CHASING your dreams isn't always easy.
The team behind locally-based satirical Aboriginal comedy WhiteBLACKatcha can certainly attest to this.
Things have been slow-moving for Grant Saunders, Andrew Saunders and Jaycent Davis who have been keen to see their show picked up by an Australian television network.
But their hard work and campaigning has so far been to no avail.
"It can be a long and frustrating journey," said Grant.
"It's difficult to get Aboriginal comedy on television and I think online is the future for TV. We cannot give up but we also need support from the community."
Last year the crew was commissioned by ABC TV to create their Christmas special, Black Santa, which was screened as part of the network's Xmas Quickie series.
"It put us and Taree on the map."
However, they have since had no success with the ABC or NITV (National Indigenous Television channel) for a spot in their schedule and now they are working on raising funds through the crowd funding website called Go Fund Me.
"It's slow moving but we are still pushing the barrow," said Grant.
Putting his heart and soul into the production, Grant has been undertaking a lot of the groundwork himself as the others have other commitments also taking up their time.
"I'm running out of steam on it. It would be such a shame if it dies."
The constant rejection hasn't been easy, especially when they have come close to success many times.
Grant said there are thousands of people pitching ideas to networks but he feels they have something different to offer.
They also have some new, fresh material they would like to film.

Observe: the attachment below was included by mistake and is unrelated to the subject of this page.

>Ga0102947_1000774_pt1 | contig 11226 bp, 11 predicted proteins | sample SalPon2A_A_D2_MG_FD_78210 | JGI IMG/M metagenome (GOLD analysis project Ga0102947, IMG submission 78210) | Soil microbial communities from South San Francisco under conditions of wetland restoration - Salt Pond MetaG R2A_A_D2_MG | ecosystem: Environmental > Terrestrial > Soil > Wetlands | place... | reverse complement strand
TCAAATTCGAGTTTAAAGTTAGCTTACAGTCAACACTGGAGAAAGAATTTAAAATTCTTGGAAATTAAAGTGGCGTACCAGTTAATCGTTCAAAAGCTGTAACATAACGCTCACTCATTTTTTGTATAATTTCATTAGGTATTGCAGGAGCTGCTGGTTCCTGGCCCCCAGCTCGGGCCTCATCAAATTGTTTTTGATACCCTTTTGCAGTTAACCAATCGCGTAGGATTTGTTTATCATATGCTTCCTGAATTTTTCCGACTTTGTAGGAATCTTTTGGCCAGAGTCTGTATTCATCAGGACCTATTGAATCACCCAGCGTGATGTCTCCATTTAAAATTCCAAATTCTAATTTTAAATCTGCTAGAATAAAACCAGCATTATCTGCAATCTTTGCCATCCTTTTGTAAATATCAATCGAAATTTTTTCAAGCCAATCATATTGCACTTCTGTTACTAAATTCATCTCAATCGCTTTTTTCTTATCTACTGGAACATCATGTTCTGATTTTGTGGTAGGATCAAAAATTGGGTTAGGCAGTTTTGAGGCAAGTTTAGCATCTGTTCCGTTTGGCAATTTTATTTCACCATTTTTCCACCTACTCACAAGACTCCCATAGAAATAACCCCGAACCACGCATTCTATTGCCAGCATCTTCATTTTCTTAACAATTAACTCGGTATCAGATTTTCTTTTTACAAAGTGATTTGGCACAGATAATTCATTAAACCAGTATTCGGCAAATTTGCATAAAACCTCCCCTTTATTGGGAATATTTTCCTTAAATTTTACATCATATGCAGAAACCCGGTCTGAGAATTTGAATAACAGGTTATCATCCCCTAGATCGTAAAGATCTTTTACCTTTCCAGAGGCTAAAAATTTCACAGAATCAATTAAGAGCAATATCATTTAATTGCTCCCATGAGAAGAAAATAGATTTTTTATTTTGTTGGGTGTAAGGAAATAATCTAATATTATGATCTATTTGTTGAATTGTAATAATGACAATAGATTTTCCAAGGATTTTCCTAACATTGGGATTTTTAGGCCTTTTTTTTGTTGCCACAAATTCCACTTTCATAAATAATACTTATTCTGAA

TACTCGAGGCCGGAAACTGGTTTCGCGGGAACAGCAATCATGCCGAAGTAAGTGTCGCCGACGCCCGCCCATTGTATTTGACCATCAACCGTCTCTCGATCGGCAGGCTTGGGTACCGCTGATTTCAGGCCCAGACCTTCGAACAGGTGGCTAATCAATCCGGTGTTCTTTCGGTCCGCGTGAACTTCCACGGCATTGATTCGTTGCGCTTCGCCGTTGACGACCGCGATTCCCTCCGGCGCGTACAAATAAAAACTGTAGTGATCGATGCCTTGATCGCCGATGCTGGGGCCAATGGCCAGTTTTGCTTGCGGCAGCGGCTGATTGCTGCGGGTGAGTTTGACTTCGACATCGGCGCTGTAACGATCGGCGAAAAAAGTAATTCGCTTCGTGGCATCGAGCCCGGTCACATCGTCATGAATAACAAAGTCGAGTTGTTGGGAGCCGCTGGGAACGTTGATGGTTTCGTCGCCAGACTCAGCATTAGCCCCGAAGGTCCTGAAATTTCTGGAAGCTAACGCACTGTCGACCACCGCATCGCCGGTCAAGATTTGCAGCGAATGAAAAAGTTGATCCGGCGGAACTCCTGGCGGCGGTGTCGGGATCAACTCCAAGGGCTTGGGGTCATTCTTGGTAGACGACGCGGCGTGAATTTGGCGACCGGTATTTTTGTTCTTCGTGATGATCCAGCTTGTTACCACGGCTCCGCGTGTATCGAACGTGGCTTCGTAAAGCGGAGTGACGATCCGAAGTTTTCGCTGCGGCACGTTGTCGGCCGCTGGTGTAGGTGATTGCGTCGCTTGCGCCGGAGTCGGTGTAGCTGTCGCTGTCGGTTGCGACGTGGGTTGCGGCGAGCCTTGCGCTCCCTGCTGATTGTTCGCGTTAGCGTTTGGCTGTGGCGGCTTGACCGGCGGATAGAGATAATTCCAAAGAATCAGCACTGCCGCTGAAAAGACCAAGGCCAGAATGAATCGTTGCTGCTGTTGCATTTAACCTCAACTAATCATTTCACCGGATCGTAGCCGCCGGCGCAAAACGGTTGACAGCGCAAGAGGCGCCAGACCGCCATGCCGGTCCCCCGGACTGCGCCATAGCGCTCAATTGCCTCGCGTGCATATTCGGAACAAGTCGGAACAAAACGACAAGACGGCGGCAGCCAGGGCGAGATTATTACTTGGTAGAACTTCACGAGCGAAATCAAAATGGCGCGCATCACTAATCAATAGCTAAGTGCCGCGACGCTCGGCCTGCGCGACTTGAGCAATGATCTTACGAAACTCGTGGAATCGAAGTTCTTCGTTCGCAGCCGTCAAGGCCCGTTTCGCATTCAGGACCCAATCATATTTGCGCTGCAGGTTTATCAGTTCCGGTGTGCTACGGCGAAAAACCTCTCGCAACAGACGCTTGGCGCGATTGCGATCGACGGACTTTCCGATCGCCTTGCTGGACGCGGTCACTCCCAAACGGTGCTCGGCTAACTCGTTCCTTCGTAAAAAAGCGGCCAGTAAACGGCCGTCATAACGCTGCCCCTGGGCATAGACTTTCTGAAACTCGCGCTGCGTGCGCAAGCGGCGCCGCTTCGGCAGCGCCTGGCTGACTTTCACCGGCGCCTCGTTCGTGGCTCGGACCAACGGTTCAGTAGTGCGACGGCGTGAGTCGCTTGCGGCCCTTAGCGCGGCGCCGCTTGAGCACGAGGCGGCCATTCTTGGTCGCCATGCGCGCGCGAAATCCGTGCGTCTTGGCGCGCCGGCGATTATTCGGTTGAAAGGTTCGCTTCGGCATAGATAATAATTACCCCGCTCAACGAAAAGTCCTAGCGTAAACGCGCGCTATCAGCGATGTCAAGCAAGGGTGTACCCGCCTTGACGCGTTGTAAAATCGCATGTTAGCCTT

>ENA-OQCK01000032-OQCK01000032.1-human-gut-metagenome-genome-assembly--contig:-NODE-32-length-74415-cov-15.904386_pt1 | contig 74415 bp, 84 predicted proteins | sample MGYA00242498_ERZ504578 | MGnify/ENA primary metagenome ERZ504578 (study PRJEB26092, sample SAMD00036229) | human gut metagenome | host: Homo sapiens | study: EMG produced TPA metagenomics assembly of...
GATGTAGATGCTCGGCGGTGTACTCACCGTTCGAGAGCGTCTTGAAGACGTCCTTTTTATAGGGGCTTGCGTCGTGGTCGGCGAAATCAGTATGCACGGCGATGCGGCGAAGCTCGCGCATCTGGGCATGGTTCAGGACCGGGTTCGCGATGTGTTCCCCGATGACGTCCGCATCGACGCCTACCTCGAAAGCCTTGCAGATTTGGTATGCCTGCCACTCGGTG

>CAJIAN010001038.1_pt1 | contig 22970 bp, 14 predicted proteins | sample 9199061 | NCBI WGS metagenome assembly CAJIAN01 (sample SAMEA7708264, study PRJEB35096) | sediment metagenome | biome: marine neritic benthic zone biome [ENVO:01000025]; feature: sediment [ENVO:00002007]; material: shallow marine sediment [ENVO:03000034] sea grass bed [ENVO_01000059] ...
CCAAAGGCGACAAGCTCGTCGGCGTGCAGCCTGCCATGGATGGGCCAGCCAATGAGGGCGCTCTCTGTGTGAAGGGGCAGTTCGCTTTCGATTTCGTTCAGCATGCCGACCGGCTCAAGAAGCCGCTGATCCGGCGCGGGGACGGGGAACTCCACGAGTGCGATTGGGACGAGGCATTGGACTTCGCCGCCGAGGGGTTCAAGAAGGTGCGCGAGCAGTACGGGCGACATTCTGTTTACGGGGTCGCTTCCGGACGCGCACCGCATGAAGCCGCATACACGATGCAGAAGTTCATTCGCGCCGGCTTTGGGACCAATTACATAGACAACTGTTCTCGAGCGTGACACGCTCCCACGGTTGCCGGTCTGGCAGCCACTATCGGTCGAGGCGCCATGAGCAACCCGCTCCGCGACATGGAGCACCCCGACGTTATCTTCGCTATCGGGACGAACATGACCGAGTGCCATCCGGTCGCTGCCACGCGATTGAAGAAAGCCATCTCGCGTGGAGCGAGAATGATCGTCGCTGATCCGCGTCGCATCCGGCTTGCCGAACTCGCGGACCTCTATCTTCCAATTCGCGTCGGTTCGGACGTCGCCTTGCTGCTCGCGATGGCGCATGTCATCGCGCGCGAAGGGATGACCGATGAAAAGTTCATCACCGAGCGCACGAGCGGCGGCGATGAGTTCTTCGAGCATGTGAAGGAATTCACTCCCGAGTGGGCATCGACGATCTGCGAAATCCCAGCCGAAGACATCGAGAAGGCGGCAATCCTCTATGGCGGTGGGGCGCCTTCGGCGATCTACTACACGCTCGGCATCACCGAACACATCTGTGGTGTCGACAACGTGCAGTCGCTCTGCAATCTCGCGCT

"We've got all the material and we've been busy getting content ready to go. Our ideas are elaborate and need costuming.
"We also want to be able to pay people (cast members, crew members etc) what they are worth."
They have so far raised $500 on Go Fund Me, which, he said, isn't going to go a long way.
None of the men have earned a cent from WhiteBLACKatcha and, because he is so passionate about it, Grant (WBA co-writer, director and producer) has dug into his own pockets to make things happen.
"It's about putting us out there and mainly getting original content out there... putting Aboriginal people in a different light, breaking stereotypes and making a personal contribution to the community.
"We're not just about pushing our own careers.
"It's also about showing off other people" who inevitably get cast as well.
Grant said he was finding it hard to keep peddling.
"At the end of the day we are all 40-odd years old and have families.
"Time is precious and we've got to feed our children."
The men are keen to get some new material up on the internet and are hoping the community will support them by going to their crowd funding page: gofundme.com/whiteblackatcha and make a donation.
In addition to crowd funding they are also considering fundraising events, including a comedy night.
If you haven't seen any of WhiteBLACKatcha's work previously you can click on the links below.